In stainless steels, ~18 % chromium is typical, (303, 304 austenitics), while analyses as low as ~12 % (403, 420), and as high as 26-28% grades are available.
In non-stainless steels, chromium is essentially a hardening element. It is often used in combination with nickel (a toughening element) to produce improved mechanical properties. In combination with molybdenum, chromium contributes to higher strength at elevated temperatures.
Chromium’s principal use is in stainless steels, where its resistance to oxidation provides the protection from oxidation and corrosion.
Chromium’s decorative properties made it a favorite among automotive and motorcycle enthusiasts. Its resistance to oxidation and staining and ability to take a high polish make it an easy choice for decorative yet functional parts. Chromium’s hardness and chemical resistance makes it ideal for protecting our tools.
Chromium has several oxidation states, Hexavalent chromium (CRVI) is of concern as an industrial environmental issue. Metallic chromium is not hexavalent, but flame cutting or welding of chromium materials may release haxavalent chromium. Chromic acid used for some chrome plating applications is hexavalent. Newer environmentally acceptable chromium finishes are trivalent. (CRIII) Link.
Chromium is named for the Greek word chroma, meaning color, as its salts are brightly colored. Chromium is a constituent of rubies, and is why ruby lasers give off their characteristic red light.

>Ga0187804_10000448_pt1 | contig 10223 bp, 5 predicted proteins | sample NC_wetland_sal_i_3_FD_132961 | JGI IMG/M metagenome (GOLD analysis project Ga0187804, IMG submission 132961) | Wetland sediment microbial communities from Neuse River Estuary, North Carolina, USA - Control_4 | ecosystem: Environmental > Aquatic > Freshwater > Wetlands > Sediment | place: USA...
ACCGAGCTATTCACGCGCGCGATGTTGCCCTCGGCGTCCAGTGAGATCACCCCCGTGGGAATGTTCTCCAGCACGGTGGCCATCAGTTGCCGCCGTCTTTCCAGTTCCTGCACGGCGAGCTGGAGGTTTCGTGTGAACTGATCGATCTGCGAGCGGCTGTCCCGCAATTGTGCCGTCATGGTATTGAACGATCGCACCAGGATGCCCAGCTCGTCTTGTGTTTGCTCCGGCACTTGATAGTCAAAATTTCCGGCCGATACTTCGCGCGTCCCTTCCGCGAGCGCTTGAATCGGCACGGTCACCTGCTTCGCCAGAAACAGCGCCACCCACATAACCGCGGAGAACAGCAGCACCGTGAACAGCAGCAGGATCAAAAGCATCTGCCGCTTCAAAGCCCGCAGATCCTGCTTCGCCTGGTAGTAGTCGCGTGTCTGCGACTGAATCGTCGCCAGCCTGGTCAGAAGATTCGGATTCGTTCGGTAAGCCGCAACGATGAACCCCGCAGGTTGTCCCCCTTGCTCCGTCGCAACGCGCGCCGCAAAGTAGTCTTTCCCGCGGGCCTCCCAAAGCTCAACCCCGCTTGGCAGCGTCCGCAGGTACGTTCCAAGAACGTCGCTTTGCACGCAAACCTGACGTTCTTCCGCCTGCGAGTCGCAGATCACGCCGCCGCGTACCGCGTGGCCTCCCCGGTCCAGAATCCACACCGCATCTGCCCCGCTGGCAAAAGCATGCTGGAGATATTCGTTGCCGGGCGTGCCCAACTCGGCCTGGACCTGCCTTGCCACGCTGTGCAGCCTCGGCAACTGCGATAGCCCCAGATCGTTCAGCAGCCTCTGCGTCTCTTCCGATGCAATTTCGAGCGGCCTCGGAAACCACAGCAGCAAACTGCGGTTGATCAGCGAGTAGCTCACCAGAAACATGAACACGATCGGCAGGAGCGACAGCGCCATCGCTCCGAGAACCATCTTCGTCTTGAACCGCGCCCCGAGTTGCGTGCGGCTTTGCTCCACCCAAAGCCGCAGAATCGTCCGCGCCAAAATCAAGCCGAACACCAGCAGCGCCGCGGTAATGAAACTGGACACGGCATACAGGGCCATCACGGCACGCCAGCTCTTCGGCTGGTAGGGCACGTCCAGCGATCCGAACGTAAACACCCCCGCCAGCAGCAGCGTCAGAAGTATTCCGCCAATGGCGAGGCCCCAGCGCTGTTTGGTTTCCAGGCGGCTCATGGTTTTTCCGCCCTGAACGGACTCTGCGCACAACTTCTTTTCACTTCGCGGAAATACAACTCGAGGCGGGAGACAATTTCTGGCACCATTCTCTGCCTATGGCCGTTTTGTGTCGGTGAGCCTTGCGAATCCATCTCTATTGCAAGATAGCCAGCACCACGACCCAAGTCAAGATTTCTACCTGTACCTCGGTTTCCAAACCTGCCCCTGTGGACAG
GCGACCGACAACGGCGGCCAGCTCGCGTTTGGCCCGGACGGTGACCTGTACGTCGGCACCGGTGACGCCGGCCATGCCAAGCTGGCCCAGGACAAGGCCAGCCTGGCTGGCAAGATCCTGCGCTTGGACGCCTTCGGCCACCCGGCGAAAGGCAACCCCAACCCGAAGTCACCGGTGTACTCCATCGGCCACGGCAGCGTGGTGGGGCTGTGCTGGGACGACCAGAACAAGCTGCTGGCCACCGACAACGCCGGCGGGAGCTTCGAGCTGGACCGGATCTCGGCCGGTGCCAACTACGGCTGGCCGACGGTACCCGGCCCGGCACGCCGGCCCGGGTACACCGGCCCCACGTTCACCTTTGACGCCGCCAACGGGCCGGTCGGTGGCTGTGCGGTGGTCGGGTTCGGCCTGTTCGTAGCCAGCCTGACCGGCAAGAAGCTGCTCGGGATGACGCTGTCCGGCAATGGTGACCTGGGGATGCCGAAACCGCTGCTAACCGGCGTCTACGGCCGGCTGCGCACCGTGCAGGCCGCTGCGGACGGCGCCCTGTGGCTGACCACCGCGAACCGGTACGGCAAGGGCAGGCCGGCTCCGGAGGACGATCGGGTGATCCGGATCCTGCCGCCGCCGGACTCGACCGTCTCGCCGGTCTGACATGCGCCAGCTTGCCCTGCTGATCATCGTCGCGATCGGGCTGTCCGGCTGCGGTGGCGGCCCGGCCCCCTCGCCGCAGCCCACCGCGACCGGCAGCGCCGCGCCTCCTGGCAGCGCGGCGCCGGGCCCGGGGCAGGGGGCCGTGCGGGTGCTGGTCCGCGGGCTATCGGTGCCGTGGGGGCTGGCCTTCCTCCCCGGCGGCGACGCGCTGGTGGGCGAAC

Final chromium fact: your body requires chromium. Chromium in your body  ranges from 6-100 ppb in blood, up to 800 ppb in various tissues. Depending on your mass, you might contain as much as 12 milligrams of chromium in your body.

When present in substantial amounts, Nickel provides a number of benefits to steel.

And its money too!

Nickel’s main contribution to steels is making them more forgiving of heat treatment variations. Think of it as the Heat Treater’s Friend.
Nickel lowers the critical temperatures, while widening the the temperature range for effective quenching and tempering. Nickel also retards the decomposiition of Austenite. Since nickel doesn’t form carbides, it doesn’t complicate the reheating for austenitizing process either.
Nickel contributes to an easier and more likely to be successful heat treatment.
Here are 5 Contributions Nickel makes to our alloy steel parts:

  1. Improved toughness (especially at low temperatures!)
  2. Simplified and more economical heat treatment (Money saved!)
  3. Increased hardenability (depth of hardness achievable)
  4. Less distortion during quenching (more good parts after Q&T!)
  5. Improved corrosion resistance (See this link–  2.1 % of GDP lost to corrosion!)

In addition to its appearance in the credits for 43XX, 46XX, and 86XX alloy steel grades, Nickel is a major component of Stainless Steels, Invar, Monel, and Inconel.
Machinist hint: When you see Nickel as a major ingredient in steel,  avoid tool dwell and light cuts. Nickel contributes to a material’s workhardening ability.
Photo credit.